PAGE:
Tug of war for mantle of respectable republicanism
The south of Ireland is experiencing a renaissance in constitutional nationalism, says Anne Mc Shane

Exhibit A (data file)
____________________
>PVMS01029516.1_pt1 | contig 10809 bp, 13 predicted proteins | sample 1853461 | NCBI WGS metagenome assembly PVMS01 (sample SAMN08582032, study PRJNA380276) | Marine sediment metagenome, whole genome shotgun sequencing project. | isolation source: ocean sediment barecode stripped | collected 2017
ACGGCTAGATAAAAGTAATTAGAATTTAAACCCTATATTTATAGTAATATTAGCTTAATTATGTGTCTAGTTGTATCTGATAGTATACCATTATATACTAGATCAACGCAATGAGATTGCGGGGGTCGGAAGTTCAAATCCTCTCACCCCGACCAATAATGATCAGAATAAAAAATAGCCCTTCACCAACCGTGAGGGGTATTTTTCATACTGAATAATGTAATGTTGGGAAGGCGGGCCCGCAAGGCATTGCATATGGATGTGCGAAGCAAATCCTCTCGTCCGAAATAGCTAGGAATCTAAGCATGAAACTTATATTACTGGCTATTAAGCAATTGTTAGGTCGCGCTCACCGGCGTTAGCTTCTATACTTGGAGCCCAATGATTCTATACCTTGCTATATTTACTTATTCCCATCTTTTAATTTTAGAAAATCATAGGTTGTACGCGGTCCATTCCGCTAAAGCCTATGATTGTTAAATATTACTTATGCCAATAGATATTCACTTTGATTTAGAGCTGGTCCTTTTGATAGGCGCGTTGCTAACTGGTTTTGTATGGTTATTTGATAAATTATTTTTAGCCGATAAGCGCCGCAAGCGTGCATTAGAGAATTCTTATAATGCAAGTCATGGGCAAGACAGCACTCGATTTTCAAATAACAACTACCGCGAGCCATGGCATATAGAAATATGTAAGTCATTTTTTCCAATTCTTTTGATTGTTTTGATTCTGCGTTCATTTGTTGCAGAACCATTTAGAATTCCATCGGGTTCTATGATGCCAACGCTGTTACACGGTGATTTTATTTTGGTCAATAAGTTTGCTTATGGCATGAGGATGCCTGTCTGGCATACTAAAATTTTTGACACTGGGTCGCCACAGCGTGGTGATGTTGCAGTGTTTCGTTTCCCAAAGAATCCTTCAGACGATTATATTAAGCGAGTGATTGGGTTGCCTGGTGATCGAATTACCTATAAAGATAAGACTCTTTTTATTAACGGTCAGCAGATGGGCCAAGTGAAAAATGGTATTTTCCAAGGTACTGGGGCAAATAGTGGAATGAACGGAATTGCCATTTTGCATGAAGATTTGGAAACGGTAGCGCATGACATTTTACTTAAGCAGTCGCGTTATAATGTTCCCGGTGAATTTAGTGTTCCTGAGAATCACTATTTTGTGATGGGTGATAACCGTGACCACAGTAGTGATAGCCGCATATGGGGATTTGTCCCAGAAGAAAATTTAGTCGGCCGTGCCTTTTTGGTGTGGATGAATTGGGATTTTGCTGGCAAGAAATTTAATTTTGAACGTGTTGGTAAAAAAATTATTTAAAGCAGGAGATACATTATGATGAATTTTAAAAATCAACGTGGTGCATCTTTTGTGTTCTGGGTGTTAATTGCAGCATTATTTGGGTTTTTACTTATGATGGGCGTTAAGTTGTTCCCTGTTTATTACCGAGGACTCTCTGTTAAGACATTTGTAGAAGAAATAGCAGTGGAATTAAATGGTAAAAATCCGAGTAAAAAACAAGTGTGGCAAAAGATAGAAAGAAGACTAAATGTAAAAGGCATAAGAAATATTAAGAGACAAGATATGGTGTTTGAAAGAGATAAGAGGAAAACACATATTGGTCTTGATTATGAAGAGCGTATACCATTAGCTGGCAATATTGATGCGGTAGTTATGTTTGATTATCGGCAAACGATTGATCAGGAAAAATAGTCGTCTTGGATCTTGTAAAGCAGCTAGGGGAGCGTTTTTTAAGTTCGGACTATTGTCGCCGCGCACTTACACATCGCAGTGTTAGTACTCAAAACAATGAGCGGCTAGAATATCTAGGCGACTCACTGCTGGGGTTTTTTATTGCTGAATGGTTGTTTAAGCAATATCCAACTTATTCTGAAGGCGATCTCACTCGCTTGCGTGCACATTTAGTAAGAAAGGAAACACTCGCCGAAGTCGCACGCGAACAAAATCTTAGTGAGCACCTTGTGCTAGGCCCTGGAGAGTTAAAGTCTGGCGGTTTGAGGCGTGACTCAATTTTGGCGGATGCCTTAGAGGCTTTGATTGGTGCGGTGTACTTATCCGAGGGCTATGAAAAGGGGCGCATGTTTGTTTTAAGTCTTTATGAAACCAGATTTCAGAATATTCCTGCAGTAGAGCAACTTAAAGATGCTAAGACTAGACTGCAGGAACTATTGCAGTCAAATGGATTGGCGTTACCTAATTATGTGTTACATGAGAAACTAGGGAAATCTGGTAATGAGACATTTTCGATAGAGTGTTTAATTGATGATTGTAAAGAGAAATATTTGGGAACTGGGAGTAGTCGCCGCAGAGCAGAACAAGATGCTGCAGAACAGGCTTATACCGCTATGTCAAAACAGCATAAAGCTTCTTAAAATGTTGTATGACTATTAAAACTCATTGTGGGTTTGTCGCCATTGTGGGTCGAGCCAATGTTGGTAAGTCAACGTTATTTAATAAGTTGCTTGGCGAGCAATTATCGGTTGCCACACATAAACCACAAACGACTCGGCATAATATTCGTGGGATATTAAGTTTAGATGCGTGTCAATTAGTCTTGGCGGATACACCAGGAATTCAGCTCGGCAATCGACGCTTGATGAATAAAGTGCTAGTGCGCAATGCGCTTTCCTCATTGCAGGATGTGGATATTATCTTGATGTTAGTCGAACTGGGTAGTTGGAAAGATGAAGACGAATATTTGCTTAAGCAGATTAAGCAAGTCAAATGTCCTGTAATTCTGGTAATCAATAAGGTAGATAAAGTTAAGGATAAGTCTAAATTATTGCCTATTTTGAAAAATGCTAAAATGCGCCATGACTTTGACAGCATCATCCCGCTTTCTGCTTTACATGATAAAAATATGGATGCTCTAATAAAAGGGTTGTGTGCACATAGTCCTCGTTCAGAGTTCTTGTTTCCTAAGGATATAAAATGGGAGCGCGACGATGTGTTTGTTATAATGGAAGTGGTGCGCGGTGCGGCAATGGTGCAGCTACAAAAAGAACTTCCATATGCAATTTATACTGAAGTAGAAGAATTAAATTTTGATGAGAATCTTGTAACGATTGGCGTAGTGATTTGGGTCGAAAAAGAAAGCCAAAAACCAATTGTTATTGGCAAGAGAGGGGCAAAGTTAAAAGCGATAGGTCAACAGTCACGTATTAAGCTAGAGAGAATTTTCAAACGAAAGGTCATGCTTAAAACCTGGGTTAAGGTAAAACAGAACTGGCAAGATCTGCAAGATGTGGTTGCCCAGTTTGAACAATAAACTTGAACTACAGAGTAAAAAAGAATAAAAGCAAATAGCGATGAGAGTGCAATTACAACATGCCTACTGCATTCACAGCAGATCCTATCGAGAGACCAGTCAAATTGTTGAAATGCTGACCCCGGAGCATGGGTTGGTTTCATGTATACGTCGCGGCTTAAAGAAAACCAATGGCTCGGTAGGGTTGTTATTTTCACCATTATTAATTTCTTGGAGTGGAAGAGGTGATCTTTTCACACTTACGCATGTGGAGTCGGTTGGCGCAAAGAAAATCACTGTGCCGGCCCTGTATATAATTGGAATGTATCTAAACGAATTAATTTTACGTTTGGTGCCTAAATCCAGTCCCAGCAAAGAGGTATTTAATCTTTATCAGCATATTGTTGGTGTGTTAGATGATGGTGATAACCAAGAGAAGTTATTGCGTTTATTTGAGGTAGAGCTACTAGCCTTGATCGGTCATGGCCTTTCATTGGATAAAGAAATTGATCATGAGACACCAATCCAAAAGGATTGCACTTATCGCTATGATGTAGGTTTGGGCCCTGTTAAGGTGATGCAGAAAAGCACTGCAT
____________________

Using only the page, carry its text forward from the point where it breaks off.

Following in the well-trodden footsteps of the heroes of the civil war, of those who fought in the 1916 Easter Rising, Gerry Adams and the Sinn Féin leadership are rapidly transforming themselves into a successful mainstream bourgeois party. Irish historical experience has illustrated plainly how, in the absence of an independent working class alternative, the revolutionary struggle for national self-determination will inevitably reach an impasse. Now, as in the 1920s and 30s, it has resulted in the creation of yet another generation of bourgeois politicians. And although Gerry Adams and Martin McGuinness are convinced that they are a new and radical phenomenon, in reality history is repeating itself. Looking back at previous government leaders provides an interesting insight into how once revolutionary republicans made the transition and became often deeply reactionary bourgeois politicians. Eamon de Valera is a good case in point. He began his political life as a progressive. A member of the Irish Volunteers, he played a leading role in the 1916 rising and narrowly escaped death by a British firing squad. He was a Sinn Féin candidate in the 1918 all-Ireland elections. He then went on to oppose the 1921 Anglo-Irish Treaty which divided Ireland, and fought in the civil war. With the division of Ireland, however, de Valera founded Fianna Fáil and was to spend 27 years in government either as taoiseach (prime minister) or president. He became the antithesis of all that he had stood for as a volunteer. The 1916 Proclamation of Ireland declared for a republic that would guarantee "religious and civil liberty, equal rights and equal opportunities to all its citizens". In power de Valera personified and built one of the most backward-looking and repressive states in Europe at the time - a priest-ridden society. As Connolly had predicted, a carnival of reaction was created north and south. Another comrade in arms, Sean Lemas, also fought on the barricades in 1916. He too went on to fight in the 1921 civil war against the imperialist division of Ireland. Following the success of the British-backed pro-partition forces, he joined de Valera in founding Fianna Fáil and worked alongside him in solidifying the governing party and the free state itself. He succeeded de Valera as taoiseach in 1959 when the latter went on to become president. Both men represented a kind of republican dynasty. A governing elite. Theirs was a protectionist, catholic Ireland, where the working class was forced to put up or leave - as they did in their droves. Today Fianna Fáil is still the main party of government, and a deeply unpopular one. The Celtic tiger has not produced wealth and well-being for all its citizens. The already puny health service has been run down and the majority of working class people are finding the soaring cost of living impossible to cope with. 'Rip-off Ireland' is a major problem even for the middle classes, who initially benefited from the boom in the Irish economy. Meanwhile the government awards itself huge salaries - the most recent hike in July bringing taoiseach Bertie Ahern's take-home pay to â¬253,000, with the rest of his ministers not far behind. On top of that there are the ever-recurring corruption scandals involving Fianna Fáil ministers and their friends. Inquiry after inquiry is ordered into large amounts of money changing hands in extremely dubious circumstances. And Fianna Fáil is no stranger to sleaze. Former leaders Charles Haughey and Albert Reynolds were notorious for their grubby wheeling and dealing. Despite this, the lack of any effective opposition has assured it almost permanent governance in recent years. But, unable to win an absolute majority, it has had to rely on coalitions with smaller parties. Previously, this had not caused the leadership any real problems. But now, with Sinn Féin on the rise, there is disquiet in the ranks. SF now has five TDs (MPs) and almost 140 councillors in the south. It is predicted that the number of TDs will rise to at least 15 following the next general election, expected in 2007. Gerry Adams has made it clear that his ambition is to see his party in power in the north and south. He berates Fianna Fáil for selling out on its previous commitment to a united Ireland and claims that the Sinn Féin of today is the only genuine successor to that originally formed in 1895. In his speech to the SF ard fheis (conference) earlier this year, he argued that the "freedom won by those who gave their lives in 1916 and in other periods has been squandered by those who attained political power on their backs" (www.sinnfein.ie). Sinn Féin claims that it stands for an "Ireland of equals" and attacks the government from the left on social questions. Unlike Fianna Fáil it claims to be continuing its struggle against British imperialism. And it remains, unlike Fianna Fáil, an all-Ireland party. All of this has been too much for Ahern. In his speech last week to his own party's ard fheis he pledged to re-introduce a military parade to mark Easter 1916. He declared that the "Irish people need to reclaim the spirit of 1916, which is not the property of those who have abused and debased the title of republicanism" (Irish Times October 22). He is determined that the annual commemoration should no longer be "hijacked by the IRA and Sinn Féin" (ibid). An annual military demonstration was held until 1970, when the Irish government ditched it, as 'the troubles' erupted in the north. Obviously they wanted no connection with the actual living armed struggle for self-determination. Now with the 'arms taken out of Irish politics' and the shadow of Sinn Féin looming, donning the mantle of republicanism is considered not only safe, but highly desirable. In the intervening period, the Easter 1916 commemoration took on a new, far more militant meaning - a symbol of solidarity with the struggle in the north. Ceremonies in the south were led by the armed, outlawed republican movement. Men and women marched in balaclavas and dark glasses. Republicans saw it as an important date to restate their commitment to the armed struggle. The resistance of Bobby Sands and the hunger strikers and the bravery of the working class republican movement in the north was venerated. Now, with the decommissioning of IRA weapons, things seem very different. With Sinn Féin painting itself as the only party from the republican tradition that still fights for a united Ireland, the tug of war over respectable republicanism is set to take shape over the next years. SF has a distinct advantage over the government despite the Ulster Bank theft scandal and the killing of Robert McCartney. Compared to the present incumbents, Adams and McGuinness seem like honest and trustworthy politicians. They are a clean pair of hands. But what has all of this to do with the working class? Sinn Féin is clearly not a working class party, although it has support in many working class areas in the south. And, of course, it supports the existing institutions of the state. It wants more equality and fairness, but so apparently does Bertie Ahern. Once in a position of real power SF is bound to behave just like those it now opposes - that is the logic of capitalism. The only really radical thing about Sinn Féin is its history - it once stood for the armed struggle against British imperialism. It is all very well to criticise the Sinn Féin leadership for selling out. But at the end of the day we cannot expect anything more of nationalists, no matter how democratic their demands. However, we are not nationalists - our struggle is for the unity of the working class, not the unity of a nation. Yet unity around trade union questions - as proposed by most of the economistic left - can only be fleeting and illusory. It is only on the basis of resolving the national question that genuine working class unity can be achieved. That is why we must strive to bring together republican and unionist workers around a democratic, working class programme that aims to reassure both catholic-Irish and British-Irish that neither will suffer oppression based on nationality in a future Ireland. That means a united, federal Ireland, in which the British-Irish minority has the right to self-determination in a one-county, four-half-county province.